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Plastic that's not plastic. Image: AMAM

Plastic that’s not plastic. Image: AMAM


The Inertia

Plastic is basically unavoidable. It blows around with the wind, collecting against fences and swirling through empty parking lots. It washes up on the beach and pokes out of the sand, and it floats in endless circles with the ocean’s currents. It’s in our houses, our packaging, our cars; it’s become a very large part of our life–and it’s become a very large problem. A Japanese company called AMAM is doing something that might just be the solution. They’re making plastic that’s not plastic.

Plastic is everywhere. I had a drink yesterday, and it came with a straw. The drink took me about a minute to finish, then I threw it away. That straw that I used for one minute will be kicking around in some form or another for the next 500 years, or something. That’s fucked.

AMAM is comprised of three designers. Kosuke Araki, Noriaki Maetani, and Akira Muraoka, worried about the amount of plastic we’re pumping out on a daily basis, decided that there had to be a better way. Using a substance found in seaweed called agar, they have come up with a material that, with a few tweaks, can work just as well as real plastic. The difference, of course, is that Agar Plasticity doesn’t wreak havoc on the environment–it’s entirely disposable and doesn’t require a long, filthy process to create. But it’s still a long way from replacing plastic.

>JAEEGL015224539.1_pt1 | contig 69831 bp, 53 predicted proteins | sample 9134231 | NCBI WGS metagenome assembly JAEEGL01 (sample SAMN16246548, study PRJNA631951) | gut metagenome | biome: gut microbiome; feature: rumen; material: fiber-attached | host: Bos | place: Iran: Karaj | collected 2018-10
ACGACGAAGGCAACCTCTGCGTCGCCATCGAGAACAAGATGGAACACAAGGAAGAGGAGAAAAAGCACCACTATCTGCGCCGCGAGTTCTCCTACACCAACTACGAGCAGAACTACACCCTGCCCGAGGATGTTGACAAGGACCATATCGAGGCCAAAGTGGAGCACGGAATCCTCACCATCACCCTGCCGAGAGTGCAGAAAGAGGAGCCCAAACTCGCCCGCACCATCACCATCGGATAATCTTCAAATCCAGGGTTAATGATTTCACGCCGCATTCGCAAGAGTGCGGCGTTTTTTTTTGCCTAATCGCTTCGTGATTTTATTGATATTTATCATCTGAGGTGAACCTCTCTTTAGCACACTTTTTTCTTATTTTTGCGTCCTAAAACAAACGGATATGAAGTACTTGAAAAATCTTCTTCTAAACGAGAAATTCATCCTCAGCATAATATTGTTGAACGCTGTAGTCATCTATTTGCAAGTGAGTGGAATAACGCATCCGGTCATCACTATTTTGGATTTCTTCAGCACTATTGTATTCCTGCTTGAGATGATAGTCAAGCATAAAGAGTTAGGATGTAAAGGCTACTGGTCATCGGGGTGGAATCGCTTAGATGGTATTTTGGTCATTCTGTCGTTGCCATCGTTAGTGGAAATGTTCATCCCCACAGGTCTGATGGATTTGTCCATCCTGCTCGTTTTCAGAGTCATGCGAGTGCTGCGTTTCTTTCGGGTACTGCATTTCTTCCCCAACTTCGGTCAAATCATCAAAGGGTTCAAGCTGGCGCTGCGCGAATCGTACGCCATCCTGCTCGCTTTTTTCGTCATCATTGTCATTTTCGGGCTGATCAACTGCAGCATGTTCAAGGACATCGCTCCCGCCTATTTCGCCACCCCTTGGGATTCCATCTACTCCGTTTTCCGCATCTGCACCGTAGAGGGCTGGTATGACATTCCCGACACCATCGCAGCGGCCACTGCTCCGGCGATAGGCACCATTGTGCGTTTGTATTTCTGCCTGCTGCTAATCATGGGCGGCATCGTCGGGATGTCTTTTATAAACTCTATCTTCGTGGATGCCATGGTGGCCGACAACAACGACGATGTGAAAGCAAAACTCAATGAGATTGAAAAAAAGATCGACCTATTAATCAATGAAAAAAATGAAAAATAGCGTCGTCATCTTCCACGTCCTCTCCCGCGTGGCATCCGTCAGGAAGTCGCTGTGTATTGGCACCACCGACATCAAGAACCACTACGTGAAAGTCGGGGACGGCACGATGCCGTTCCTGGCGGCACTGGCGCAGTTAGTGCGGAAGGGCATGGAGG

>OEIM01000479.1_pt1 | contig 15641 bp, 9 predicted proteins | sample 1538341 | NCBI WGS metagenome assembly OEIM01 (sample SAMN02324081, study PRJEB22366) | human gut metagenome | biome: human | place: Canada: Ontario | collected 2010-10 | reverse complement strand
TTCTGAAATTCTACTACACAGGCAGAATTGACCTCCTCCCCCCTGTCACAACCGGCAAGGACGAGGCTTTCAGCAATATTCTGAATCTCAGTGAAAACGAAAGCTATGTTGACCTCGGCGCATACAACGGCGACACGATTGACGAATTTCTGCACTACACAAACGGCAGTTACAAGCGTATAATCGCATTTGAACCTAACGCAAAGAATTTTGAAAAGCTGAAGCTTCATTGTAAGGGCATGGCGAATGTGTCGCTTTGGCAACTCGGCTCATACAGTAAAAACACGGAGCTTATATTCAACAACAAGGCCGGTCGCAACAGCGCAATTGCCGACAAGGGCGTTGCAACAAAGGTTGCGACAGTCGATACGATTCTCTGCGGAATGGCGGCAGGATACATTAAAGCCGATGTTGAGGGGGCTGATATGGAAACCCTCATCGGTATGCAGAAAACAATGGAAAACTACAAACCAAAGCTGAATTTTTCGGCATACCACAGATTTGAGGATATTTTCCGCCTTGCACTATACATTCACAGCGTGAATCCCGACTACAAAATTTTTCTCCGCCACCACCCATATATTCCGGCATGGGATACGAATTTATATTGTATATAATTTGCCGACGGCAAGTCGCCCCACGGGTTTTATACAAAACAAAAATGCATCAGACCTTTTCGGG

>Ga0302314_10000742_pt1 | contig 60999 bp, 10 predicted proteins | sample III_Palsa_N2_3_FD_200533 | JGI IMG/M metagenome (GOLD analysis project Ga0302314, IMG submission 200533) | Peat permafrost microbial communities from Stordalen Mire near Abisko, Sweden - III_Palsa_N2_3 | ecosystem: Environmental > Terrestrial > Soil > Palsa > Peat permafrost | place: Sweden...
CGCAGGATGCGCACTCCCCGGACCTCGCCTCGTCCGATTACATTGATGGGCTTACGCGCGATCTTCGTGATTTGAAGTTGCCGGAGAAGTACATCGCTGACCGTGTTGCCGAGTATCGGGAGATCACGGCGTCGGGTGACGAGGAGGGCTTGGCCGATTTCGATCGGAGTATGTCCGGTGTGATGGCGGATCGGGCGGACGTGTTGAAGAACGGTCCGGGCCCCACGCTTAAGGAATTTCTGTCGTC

Agar has long been found in Japanese foods. Normally sold dried, it’s melted down in boiling water and made into Japanese desserts. Surprisingly, the process of turning it into a packaging material is almost as easy. After the agar powder is dissolved in water and poured into a mold, it’s put in a freezer for a few days which turns the agar into a usable material. Then it’s thawed and dried out, and hopefully, in the future, will be turned into our main form of packaging.

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The designers have big dreams for the material. “We are ultimately dreaming of replacing disposable plastic products, such as shopping bags, amenity goods prepared at hotels and so forth, with agar-derived plastic,” Araki told Good.  They do, however, have a long way to go, but they’re hoping for help. “We believe in that possibility, but unfortunately that is beyond our ability—it’s too technical and chemical for us to achieve by ourselves. So we hope some researchers become interested in our project and get in touch with us for a possible collaboration.”

While it may be years, if at all, that we see Agar Plastics as a common household material, it is at least a step in the right direction.

 

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